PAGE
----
This is sometimes abbreviated as .
For example, for any integer , the statement “ is positive” is equivalent to “ is not negative and ”.
More generally, one says that a formula is a logical consequence of a set of formulas, written
if whenever every formula in is true, so is . If is a singleton consisting of formula , we also write
Using this, one sees that
To see this: if , then and are both true, which means that if is true so is and that if is true so is , or and . The argument can be reversed.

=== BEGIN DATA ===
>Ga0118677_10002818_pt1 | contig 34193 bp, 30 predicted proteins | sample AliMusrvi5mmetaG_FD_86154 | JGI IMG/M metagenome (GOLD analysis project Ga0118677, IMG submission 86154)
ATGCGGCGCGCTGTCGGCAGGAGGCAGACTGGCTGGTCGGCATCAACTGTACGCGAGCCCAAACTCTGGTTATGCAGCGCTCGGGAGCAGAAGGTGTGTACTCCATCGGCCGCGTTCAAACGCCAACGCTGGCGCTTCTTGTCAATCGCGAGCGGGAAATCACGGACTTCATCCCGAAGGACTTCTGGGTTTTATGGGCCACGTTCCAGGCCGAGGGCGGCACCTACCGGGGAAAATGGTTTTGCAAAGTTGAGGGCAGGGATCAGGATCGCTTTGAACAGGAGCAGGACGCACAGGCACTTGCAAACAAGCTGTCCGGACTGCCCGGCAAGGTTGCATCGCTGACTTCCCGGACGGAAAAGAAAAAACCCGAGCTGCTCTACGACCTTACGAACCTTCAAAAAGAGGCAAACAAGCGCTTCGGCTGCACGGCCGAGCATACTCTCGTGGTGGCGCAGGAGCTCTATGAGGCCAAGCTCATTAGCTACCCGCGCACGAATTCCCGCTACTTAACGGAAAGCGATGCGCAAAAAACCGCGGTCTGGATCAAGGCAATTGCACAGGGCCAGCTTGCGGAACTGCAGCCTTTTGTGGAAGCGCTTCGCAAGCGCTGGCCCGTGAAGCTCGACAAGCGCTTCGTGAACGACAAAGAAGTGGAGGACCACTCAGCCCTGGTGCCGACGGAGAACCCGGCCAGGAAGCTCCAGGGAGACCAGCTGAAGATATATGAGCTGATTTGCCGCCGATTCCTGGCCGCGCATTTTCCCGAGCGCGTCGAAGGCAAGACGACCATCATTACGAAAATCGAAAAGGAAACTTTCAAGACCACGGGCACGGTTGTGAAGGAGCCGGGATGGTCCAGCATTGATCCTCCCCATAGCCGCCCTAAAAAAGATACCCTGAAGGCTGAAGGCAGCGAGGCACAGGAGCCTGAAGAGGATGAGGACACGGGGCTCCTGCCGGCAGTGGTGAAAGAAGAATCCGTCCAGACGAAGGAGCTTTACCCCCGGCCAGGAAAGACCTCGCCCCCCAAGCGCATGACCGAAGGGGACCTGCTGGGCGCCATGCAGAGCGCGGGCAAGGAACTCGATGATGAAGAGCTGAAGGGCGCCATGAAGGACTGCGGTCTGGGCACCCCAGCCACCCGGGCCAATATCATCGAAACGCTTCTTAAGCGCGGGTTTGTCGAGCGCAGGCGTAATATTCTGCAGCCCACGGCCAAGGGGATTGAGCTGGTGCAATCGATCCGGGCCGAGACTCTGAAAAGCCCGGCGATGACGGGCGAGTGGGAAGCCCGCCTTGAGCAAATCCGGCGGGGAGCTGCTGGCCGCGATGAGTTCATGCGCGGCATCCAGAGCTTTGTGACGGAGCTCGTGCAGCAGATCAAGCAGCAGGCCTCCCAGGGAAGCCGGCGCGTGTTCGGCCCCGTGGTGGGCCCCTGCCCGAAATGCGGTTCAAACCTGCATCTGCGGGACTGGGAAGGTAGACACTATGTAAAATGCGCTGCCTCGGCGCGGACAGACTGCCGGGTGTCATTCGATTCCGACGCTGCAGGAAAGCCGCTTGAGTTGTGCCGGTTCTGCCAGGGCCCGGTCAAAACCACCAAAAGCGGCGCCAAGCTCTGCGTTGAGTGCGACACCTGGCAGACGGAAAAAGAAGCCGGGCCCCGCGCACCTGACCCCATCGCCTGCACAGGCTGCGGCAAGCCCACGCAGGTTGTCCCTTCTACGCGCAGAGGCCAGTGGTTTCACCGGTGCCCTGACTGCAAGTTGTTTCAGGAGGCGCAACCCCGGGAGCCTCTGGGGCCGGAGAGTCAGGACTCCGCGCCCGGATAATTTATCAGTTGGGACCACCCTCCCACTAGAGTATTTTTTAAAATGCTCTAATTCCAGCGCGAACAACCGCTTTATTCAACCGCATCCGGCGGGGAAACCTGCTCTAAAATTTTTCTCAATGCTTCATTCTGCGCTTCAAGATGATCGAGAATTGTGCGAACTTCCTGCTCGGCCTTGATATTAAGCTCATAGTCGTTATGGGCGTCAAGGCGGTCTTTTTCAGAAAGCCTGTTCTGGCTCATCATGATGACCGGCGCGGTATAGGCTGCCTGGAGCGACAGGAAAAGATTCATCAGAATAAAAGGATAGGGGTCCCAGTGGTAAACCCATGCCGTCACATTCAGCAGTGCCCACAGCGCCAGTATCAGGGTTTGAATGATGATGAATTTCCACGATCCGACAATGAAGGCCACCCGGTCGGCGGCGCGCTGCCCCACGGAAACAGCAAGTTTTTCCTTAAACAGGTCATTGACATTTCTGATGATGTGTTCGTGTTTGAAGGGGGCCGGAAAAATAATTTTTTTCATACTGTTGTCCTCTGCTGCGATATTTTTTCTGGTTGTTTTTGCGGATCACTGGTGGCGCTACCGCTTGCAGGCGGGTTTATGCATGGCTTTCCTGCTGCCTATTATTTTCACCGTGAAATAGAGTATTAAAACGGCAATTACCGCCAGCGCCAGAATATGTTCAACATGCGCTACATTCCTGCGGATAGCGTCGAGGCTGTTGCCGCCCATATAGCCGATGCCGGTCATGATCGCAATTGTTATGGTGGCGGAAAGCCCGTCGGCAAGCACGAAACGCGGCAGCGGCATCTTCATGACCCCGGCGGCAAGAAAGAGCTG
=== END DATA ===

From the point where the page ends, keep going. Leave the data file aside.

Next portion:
Remark. Some authors call the above notion semantical equivalence or tautological equivalence, rather than logical equivalence. In their view, logical equivalence is a syntactic notion: and are logically equivalent whenever is deducible from and is deducible from in some deductive system.
|Date of creation||2013-03-22 13:17:00|
|Last modified on||2013-03-22 13:17:00|
|Last modified by||sleske (997)|